Friday, October 18, 2013

You can do it!

One of the positives for me that has come from being diagnosed (yes I said positives!) is that I am more willing to take chances or leaps of faith. I'm not talking about my spiritual life here but my everyday, the: Can I do this?; I'm not sure of the outcome or my ability, riddled with self doubt life. You know the one......where you pass up career opportunities or personal opportunities that seem too good to be true and you over analyze or self doubt yourself right out of it.

For someone who is now plagued with the additional questions of: Am I going to get too tired?  Are my legs going to work the whole time?  Will I be able to make a decision or retrieve the correct words? the fact that I am more willing to step outside "my box" is quite amazing to me.

My daughter invited me on a trip over the summer.   It was a spur of the moment trip.  That is something pretty unusual for both of us.  We are both planners.  I wonder where she gets it from?  We both, although I am sure I am more inclined to do it, usually have everything mapped out well in advance.  We do spontaneous things, but we plan for them.  :)

I wanted to talk myself out of it.   There are always excuses, right.
  • How can I justify the expense?
  • I'll be too tired to be any fun.  
  • I can't leave the other kids because school is about to start.  I have supplies and clothes to shop for.  
  • What will they eat?  
Yeah right!  They are teenagers, they will hunt down food like wild animals.  Besides I had already decided earlier in the summer I was not going to miss out on things anymore because I thought I might be too tired which is really what most of my anxiety stems from when you boil it down; that I will be too tired to physically or mentally to complete, well, just about everything.  I decided that I was not going to BE the obstacle, I was going to overcome my obstacles.

So off we set to the airport.

First obstacle:  Pre-filled Copaxone syringes on a plane.  I packed them in my carry-on because I didn't want them to somehow get lost in "luggage land" without me.  I can't run down to the drug store and pick up a few extra.  They come from a specialty pharmacy, are shipped overnight via
refrigerated carrier; and they cost a bazillion dollars which insurance would not cover to replace.  I was anticipating trouble but was pleasantly surprised.  As I waited with my shoes off to head into the scanner, I leaned over to the lady screening the bags, got her attention and gently tapped my suitcase and quietly said "I have medication in syringes in my bag."  She smiled and asked if there was any type of gel pack with them.  I replied that there was indeed a refrigerated pack to keep them cool (I hadn't even thought about that being an issue).  She shook her head and motioned me on through.  After I went through, she smiled and said, "Thank you for letting me know."  That was it, no problems whatsoever.  We put our shoes on, grabbed our bags and headed to the plane.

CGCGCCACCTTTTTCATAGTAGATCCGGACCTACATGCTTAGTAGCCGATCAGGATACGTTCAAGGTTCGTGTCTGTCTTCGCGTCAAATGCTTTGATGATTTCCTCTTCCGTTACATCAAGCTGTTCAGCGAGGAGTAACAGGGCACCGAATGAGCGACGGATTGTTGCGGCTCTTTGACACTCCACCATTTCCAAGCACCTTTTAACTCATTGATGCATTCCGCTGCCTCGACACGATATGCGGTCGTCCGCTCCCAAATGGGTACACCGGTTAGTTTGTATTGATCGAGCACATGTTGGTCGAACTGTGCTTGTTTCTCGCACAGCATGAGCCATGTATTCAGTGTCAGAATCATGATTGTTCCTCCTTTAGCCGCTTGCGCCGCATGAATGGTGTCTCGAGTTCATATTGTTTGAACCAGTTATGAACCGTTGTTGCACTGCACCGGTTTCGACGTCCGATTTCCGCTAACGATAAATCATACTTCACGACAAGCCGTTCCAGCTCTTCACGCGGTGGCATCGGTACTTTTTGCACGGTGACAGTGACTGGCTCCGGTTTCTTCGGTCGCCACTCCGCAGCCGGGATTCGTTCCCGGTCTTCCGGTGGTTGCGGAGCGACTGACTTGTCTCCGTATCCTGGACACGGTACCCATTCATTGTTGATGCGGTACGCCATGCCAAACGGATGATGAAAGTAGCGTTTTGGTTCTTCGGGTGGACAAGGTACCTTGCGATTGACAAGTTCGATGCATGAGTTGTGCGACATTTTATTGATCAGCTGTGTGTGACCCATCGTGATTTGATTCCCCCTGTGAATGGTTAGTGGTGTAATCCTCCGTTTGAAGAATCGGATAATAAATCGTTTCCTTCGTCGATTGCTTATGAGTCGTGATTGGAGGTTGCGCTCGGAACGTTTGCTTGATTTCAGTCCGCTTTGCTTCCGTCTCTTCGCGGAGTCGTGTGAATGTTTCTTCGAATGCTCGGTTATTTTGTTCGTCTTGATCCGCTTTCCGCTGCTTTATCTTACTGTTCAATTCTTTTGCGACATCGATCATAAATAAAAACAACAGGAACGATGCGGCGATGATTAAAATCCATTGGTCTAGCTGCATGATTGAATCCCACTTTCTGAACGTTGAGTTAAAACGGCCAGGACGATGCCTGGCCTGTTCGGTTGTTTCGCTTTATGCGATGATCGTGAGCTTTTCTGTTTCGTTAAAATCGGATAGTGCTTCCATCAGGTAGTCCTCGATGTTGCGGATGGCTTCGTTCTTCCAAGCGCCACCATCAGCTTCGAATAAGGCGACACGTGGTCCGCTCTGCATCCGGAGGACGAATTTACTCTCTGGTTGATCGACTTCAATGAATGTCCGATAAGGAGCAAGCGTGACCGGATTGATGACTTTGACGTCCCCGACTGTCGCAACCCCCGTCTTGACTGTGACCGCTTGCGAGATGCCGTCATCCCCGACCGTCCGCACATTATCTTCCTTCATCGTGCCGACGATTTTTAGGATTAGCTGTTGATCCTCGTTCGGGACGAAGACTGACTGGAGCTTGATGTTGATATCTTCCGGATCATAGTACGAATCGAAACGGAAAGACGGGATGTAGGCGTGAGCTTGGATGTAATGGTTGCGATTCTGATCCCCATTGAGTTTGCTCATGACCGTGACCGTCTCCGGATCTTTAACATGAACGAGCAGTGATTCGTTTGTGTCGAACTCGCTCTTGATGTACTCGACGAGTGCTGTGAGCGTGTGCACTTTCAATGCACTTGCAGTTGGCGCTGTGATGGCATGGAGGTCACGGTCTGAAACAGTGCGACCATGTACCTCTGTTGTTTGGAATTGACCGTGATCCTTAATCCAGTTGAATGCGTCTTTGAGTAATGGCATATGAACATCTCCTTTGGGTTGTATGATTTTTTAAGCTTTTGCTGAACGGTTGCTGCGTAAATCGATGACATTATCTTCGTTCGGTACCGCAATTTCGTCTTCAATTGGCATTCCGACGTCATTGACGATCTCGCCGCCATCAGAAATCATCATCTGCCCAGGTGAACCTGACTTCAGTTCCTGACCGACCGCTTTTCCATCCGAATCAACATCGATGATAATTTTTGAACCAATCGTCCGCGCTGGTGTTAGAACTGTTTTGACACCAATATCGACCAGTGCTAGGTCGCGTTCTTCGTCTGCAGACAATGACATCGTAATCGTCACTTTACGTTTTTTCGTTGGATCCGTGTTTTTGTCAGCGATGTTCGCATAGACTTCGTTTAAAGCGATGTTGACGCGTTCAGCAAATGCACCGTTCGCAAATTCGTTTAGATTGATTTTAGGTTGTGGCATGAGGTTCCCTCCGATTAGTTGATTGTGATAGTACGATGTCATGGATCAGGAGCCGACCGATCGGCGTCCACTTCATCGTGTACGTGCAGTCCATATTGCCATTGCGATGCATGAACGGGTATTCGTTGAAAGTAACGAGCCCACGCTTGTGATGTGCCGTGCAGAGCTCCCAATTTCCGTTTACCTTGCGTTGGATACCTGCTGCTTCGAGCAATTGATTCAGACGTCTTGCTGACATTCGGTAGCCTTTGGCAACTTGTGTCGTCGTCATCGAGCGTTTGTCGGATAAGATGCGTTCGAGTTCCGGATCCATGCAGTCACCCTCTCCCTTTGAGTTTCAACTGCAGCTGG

One obstacle that wasn't an obstacle down.

So within one week of mentioning it to me, my daughter and I both boarded a plane from Dallas to Los Angeles.  We did have hotel reservations but that was it.  We had no plan for what we were going to do while there and we had no reservation for a rental car or ride.  She had mentioned that she had done some research and we should use public transportation while we were there.  I laughed at her, literally.  I know people use public transportation but we don't generally.  We live in rural Texas.  Other than Greyhound there is no real public transportation.  She and I both have used buses and trains in Europe, but that was pre MS.  Pre having to be more prepared (in my mind anyway) for obstacles. 

We made it safely to our destination and bought ourselves a Metro Tap Card for $20.00 each and we rode the Metro Rail and buses all over Los Angeles!    Not only did I overcome self imposed obstacles but she overcame her fear of needles by very carefully (and after much encouragement and coaxing) administering my shot on two nights while we were on our trip.  It was a time for us to enjoy each other and both experience and see things we had never before.  What an awesome adventure with my daughter that I would have missed if I had worried about everything and talked myself out of going because of what "could" have happened.